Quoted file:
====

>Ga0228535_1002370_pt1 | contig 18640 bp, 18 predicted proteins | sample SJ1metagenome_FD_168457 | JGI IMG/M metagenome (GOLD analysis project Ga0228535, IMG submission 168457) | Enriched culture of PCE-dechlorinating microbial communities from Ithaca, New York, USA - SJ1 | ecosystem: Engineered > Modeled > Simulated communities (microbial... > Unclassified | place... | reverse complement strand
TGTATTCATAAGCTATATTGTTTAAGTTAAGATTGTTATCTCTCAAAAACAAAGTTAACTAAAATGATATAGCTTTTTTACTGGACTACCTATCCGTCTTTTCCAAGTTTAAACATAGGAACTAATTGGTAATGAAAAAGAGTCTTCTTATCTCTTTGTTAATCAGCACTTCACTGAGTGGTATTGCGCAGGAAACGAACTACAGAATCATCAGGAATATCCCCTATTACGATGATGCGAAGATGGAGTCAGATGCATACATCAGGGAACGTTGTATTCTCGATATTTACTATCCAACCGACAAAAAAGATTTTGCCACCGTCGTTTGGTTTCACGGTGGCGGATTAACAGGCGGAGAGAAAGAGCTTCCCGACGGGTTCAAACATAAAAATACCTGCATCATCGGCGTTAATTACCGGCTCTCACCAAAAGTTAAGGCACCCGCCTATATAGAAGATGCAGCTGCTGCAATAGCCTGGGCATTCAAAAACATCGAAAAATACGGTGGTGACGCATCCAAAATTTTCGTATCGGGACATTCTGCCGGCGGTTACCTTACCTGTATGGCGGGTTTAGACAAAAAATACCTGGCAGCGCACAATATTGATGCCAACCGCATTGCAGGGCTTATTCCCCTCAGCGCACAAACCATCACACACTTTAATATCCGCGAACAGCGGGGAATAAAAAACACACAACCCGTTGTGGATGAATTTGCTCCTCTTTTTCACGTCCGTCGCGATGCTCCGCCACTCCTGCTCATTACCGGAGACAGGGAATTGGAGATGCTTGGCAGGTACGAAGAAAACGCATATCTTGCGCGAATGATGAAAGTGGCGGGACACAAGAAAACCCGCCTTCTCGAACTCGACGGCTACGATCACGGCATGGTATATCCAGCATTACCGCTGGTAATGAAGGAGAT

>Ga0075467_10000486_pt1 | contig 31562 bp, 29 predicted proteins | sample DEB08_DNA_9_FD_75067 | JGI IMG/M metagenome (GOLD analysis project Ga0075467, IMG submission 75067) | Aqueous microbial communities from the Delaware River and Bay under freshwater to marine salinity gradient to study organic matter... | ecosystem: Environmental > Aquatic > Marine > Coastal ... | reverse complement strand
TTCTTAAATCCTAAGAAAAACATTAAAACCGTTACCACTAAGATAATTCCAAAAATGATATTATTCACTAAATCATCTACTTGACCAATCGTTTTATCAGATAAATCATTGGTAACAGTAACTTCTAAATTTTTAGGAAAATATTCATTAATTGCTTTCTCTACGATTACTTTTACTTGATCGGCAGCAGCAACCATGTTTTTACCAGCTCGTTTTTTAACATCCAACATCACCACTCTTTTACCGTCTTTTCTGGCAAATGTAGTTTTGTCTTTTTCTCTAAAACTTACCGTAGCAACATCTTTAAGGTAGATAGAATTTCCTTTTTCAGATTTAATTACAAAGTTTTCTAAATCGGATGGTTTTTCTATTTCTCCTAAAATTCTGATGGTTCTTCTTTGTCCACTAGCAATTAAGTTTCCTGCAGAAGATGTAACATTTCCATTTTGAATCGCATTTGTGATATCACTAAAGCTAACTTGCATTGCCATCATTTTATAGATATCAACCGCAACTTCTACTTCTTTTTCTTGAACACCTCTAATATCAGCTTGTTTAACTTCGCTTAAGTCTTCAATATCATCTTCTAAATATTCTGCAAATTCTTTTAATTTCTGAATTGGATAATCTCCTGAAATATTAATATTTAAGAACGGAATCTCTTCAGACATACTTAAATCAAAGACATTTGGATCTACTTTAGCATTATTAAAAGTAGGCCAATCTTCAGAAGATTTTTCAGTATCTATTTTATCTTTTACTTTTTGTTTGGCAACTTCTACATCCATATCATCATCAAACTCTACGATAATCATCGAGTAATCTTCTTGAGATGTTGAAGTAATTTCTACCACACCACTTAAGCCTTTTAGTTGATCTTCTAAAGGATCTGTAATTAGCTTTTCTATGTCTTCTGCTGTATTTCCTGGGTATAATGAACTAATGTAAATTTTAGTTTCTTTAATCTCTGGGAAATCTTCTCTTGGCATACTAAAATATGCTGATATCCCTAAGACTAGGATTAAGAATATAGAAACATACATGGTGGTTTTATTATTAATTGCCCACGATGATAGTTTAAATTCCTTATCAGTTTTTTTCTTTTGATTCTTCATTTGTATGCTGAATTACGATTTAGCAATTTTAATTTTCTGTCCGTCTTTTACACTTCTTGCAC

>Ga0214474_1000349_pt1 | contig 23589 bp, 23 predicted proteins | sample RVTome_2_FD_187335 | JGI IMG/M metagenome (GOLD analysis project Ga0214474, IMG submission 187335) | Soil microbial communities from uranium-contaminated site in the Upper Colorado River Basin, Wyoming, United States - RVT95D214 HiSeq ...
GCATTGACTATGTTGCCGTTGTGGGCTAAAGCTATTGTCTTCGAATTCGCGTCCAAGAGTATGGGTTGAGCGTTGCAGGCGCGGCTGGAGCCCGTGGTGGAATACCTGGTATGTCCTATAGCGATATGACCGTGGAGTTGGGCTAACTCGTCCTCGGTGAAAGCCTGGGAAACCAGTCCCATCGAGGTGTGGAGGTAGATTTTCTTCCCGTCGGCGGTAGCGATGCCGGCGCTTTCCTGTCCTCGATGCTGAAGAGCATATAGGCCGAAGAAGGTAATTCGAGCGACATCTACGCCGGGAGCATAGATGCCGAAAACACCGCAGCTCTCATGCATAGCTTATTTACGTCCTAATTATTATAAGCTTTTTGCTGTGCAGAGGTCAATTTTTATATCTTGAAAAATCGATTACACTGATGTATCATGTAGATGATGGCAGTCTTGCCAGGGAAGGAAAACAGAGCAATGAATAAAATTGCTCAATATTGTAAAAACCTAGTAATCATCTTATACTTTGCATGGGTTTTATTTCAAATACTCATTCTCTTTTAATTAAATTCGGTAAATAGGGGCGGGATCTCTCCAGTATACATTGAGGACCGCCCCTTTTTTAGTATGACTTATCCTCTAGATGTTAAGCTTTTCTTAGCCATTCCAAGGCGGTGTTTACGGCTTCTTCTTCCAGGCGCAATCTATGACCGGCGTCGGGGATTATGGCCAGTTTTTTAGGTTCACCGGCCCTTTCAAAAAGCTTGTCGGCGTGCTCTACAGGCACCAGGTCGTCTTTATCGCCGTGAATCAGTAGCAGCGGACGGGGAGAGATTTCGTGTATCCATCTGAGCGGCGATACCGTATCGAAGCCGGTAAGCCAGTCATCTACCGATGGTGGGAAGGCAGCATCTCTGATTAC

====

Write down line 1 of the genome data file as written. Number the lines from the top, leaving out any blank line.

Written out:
>Ga0228535_1002370_pt1 | contig 18640 bp, 18 predicted proteins | sample SJ1metagenome_FD_168457 | JGI IMG/M metagenome (GOLD analysis project Ga0228535, IMG submission 168457) | Enriched culture of PCE-dechlorinating microbial communities from Ithaca, New York, USA - SJ1 | ecosystem: Engineered > Modeled > Simulated communities (microbial... > Unclassified | place... | reverse complement strand